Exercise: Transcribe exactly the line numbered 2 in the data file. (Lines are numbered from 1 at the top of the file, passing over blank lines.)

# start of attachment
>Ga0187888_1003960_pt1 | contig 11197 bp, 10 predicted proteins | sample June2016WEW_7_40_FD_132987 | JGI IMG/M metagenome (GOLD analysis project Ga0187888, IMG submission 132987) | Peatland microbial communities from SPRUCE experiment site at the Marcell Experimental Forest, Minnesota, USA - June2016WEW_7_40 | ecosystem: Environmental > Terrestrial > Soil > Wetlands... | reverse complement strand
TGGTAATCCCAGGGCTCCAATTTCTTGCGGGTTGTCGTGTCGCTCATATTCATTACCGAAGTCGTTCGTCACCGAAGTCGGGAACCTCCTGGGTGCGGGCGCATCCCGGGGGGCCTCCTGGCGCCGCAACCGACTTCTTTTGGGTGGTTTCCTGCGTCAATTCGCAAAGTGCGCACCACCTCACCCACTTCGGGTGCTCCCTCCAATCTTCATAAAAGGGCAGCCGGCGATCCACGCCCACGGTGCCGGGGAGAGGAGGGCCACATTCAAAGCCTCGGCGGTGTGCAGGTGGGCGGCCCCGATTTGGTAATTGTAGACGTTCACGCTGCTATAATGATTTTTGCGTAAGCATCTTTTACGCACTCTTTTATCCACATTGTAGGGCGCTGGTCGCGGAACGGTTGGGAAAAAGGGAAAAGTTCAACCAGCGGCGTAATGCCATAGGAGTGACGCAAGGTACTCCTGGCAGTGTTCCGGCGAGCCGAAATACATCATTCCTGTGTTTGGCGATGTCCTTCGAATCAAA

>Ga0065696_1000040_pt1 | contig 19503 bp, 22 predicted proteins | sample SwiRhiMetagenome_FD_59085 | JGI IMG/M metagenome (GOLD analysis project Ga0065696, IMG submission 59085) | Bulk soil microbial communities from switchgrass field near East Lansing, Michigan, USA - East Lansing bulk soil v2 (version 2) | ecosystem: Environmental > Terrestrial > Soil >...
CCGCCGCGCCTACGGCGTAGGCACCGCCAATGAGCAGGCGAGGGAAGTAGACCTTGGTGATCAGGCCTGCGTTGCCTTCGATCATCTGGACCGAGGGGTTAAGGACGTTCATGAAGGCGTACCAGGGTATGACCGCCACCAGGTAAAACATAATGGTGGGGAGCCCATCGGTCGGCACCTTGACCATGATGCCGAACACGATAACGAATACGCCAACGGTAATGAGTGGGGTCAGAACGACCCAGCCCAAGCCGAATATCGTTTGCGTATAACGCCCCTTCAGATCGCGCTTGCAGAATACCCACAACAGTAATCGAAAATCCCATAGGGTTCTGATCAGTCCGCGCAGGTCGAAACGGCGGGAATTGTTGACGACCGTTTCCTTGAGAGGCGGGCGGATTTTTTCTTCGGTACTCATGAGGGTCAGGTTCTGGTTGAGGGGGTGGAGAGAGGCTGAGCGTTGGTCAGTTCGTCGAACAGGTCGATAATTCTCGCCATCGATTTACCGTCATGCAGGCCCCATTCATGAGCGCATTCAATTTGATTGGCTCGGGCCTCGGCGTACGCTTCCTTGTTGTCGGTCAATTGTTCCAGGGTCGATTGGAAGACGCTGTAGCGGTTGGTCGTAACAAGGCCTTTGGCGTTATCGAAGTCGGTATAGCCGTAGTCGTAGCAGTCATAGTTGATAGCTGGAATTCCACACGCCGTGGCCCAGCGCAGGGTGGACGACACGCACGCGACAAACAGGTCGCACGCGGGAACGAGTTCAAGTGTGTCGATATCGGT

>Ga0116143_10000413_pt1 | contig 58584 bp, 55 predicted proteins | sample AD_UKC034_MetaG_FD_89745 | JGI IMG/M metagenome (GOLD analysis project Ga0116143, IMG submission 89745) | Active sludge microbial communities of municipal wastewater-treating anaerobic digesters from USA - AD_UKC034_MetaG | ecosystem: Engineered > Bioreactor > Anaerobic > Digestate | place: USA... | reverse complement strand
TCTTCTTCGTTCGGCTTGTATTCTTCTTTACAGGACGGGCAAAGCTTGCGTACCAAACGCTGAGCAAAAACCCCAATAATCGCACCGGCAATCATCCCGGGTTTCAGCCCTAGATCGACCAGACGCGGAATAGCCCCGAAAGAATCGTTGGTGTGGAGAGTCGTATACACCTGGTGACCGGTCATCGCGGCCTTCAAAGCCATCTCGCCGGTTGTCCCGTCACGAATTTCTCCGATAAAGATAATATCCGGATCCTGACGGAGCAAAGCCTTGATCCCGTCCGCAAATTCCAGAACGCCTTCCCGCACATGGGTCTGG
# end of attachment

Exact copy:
TGGTAATCCCAGGGCTCCAATTTCTTGCGGGTTGTCGTGTCGCTCATATTCATTACCGAAGTCGTTCGTCACCGAAGTCGGGAACCTCCTGGGTGCGGGCGCATCCCGGGGGGCCTCCTGGCGCCGCAACCGACTTCTTTTGGGTGGTTTCCTGCGTCAATTCGCAAAGTGCGCACCACCTCACCCACTTCGGGTGCTCCCTCCAATCTTCATAAAAGGGCAGCCGGCGATCCACGCCCACGGTGCCGGGGAGAGGAGGGCCACATTCAAAGCCTCGGCGGTGTGCAGGTGGGCGGCCCCGATTTGGTAATTGTAGACGTTCACGCTGCTATAATGATTTTTGCGTAAGCATCTTTTACGCACTCTTTTATCCACATTGTAGGGCGCTGGTCGCGGAACGGTTGGGAAAAAGGGAAAAGTTCAACCAGCGGCGTAATGCCATAGGAGTGACGCAAGGTACTCCTGGCAGTGTTCCGGCGAGCCGAAATACATCATTCCTGTGTTTGGCGATGTCCTTCGAATCAAA